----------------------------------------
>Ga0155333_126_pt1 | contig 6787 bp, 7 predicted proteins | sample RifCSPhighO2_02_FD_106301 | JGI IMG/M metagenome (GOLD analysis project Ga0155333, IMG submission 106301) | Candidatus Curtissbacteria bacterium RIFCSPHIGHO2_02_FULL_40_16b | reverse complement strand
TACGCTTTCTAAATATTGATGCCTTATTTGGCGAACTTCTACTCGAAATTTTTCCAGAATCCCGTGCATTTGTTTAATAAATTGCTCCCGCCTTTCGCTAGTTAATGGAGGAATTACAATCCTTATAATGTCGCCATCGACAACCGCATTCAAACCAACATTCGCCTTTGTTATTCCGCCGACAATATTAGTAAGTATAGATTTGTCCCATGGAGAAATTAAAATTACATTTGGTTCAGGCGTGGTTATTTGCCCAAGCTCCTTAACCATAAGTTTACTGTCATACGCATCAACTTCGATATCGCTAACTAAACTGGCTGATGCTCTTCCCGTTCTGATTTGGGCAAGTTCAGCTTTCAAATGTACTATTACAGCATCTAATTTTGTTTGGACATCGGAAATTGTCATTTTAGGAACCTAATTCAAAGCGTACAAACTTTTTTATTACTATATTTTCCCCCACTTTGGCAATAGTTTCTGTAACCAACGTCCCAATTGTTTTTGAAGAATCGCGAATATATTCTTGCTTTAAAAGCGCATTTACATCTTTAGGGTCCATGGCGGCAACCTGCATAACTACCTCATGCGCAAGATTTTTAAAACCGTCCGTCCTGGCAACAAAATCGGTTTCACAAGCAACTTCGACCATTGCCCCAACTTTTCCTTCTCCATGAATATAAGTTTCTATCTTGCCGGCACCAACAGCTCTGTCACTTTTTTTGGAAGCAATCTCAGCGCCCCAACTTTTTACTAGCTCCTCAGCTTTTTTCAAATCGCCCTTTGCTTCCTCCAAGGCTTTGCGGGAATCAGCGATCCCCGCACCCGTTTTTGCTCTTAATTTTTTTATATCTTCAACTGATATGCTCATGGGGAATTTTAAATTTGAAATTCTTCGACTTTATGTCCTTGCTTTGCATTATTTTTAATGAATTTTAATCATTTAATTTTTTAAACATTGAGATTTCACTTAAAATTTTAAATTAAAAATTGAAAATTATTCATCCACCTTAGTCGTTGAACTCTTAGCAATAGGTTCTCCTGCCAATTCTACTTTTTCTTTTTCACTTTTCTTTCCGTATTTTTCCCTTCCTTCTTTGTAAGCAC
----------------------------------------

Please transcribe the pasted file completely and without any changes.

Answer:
>Ga0155333_126_pt1 | contig 6787 bp, 7 predicted proteins | sample RifCSPhighO2_02_FD_106301 | JGI IMG/M metagenome (GOLD analysis project Ga0155333, IMG submission 106301) | Candidatus Curtissbacteria bacterium RIFCSPHIGHO2_02_FULL_40_16b | reverse complement strand
TACGCTTTCTAAATATTGATGCCTTATTTGGCGAACTTCTACTCGAAATTTTTCCAGAATCCCGTGCATTTGTTTAATAAATTGCTCCCGCCTTTCGCTAGTTAATGGAGGAATTACAATCCTTATAATGTCGCCATCGACAACCGCATTCAAACCAACATTCGCCTTTGTTATTCCGCCGACAATATTAGTAAGTATAGATTTGTCCCATGGAGAAATTAAAATTACATTTGGTTCAGGCGTGGTTATTTGCCCAAGCTCCTTAACCATAAGTTTACTGTCATACGCATCAACTTCGATATCGCTAACTAAACTGGCTGATGCTCTTCCCGTTCTGATTTGGGCAAGTTCAGCTTTCAAATGTACTATTACAGCATCTAATTTTGTTTGGACATCGGAAATTGTCATTTTAGGAACCTAATTCAAAGCGTACAAACTTTTTTATTACTATATTTTCCCCCACTTTGGCAATAGTTTCTGTAACCAACGTCCCAATTGTTTTTGAAGAATCGCGAATATATTCTTGCTTTAAAAGCGCATTTACATCTTTAGGGTCCATGGCGGCAACCTGCATAACTACCTCATGCGCAAGATTTTTAAAACCGTCCGTCCTGGCAACAAAATCGGTTTCACAAGCAACTTCGACCATTGCCCCAACTTTTCCTTCTCCATGAATATAAGTTTCTATCTTGCCGGCACCAACAGCTCTGTCACTTTTTTTGGAAGCAATCTCAGCGCCCCAACTTTTTACTAGCTCCTCAGCTTTTTTCAAATCGCCCTTTGCTTCCTCCAAGGCTTTGCGGGAATCAGCGATCCCCGCACCCGTTTTTGCTCTTAATTTTTTTATATCTTCAACTGATATGCTCATGGGGAATTTTAAATTTGAAATTCTTCGACTTTATGTCCTTGCTTTGCATTATTTTTAATGAATTTTAATCATTTAATTTTTTAAACATTGAGATTTCACTTAAAATTTTAAATTAAAAATTGAAAATTATTCATCCACCTTAGTCGTTGAACTCTTAGCAATAGGTTCTCCTGCCAATTCTACTTTTTCTTTTTCACTTTTCTTTCCGTATTTTTCCCTTCCTTCTTTGTAAGCAC